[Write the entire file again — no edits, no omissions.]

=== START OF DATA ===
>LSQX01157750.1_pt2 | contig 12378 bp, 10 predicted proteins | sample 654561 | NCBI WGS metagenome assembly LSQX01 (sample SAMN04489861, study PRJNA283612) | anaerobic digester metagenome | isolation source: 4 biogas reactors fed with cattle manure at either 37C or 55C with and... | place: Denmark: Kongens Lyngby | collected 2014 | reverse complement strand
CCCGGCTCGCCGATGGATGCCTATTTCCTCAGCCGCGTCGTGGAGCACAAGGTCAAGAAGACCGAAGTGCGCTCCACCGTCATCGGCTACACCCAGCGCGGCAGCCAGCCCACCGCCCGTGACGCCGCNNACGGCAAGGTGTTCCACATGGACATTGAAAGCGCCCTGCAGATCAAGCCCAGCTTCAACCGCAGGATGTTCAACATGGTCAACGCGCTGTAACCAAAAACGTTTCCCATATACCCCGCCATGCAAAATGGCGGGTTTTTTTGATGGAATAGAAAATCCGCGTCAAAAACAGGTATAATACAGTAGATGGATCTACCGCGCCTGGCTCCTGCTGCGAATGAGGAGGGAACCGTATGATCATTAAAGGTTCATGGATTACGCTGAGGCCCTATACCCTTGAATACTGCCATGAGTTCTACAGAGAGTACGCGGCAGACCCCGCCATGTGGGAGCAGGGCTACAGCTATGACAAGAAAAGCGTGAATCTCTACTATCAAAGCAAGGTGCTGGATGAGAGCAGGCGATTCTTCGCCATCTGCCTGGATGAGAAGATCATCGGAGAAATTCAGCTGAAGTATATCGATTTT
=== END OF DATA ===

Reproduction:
>LSQX01157750.1_pt2 | contig 12378 bp, 10 predicted proteins | sample 654561 | NCBI WGS metagenome assembly LSQX01 (sample SAMN04489861, study PRJNA283612) | anaerobic digester metagenome | isolation source: 4 biogas reactors fed with cattle manure at either 37C or 55C with and... | place: Denmark: Kongens Lyngby | collected 2014 | reverse complement strand
CCCGGCTCGCCGATGGATGCCTATTTCCTCAGCCGCGTCGTGGAGCACAAGGTCAAGAAGACCGAAGTGCGCTCCACCGTCATCGGCTACACCCAGCGCGGCAGCCAGCCCACCGCCCGTGACGCCGCNNACGGCAAGGTGTTCCACATGGACATTGAAAGCGCCCTGCAGATCAAGCCCAGCTTCAACCGCAGGATGTTCAACATGGTCAACGCGCTGTAACCAAAAACGTTTCCCATATACCCCGCCATGCAAAATGGCGGGTTTTTTTGATGGAATAGAAAATCCGCGTCAAAAACAGGTATAATACAGTAGATGGATCTACCGCGCCTGGCTCCTGCTGCGAATGAGGAGGGAACCGTATGATCATTAAAGGTTCATGGATTACGCTGAGGCCCTATACCCTTGAATACTGCCATGAGTTCTACAGAGAGTACGCGGCAGACCCCGCCATGTGGGAGCAGGGCTACAGCTATGACAAGAAAAGCGTGAATCTCTACTATCAAAGCAAGGTGCTGGATGAGAGCAGGCGATTCTTCGCCATCTGCCTGGATGAGAAGATCATCGGAGAAATTCAGCTGAAGTATATCGATTTT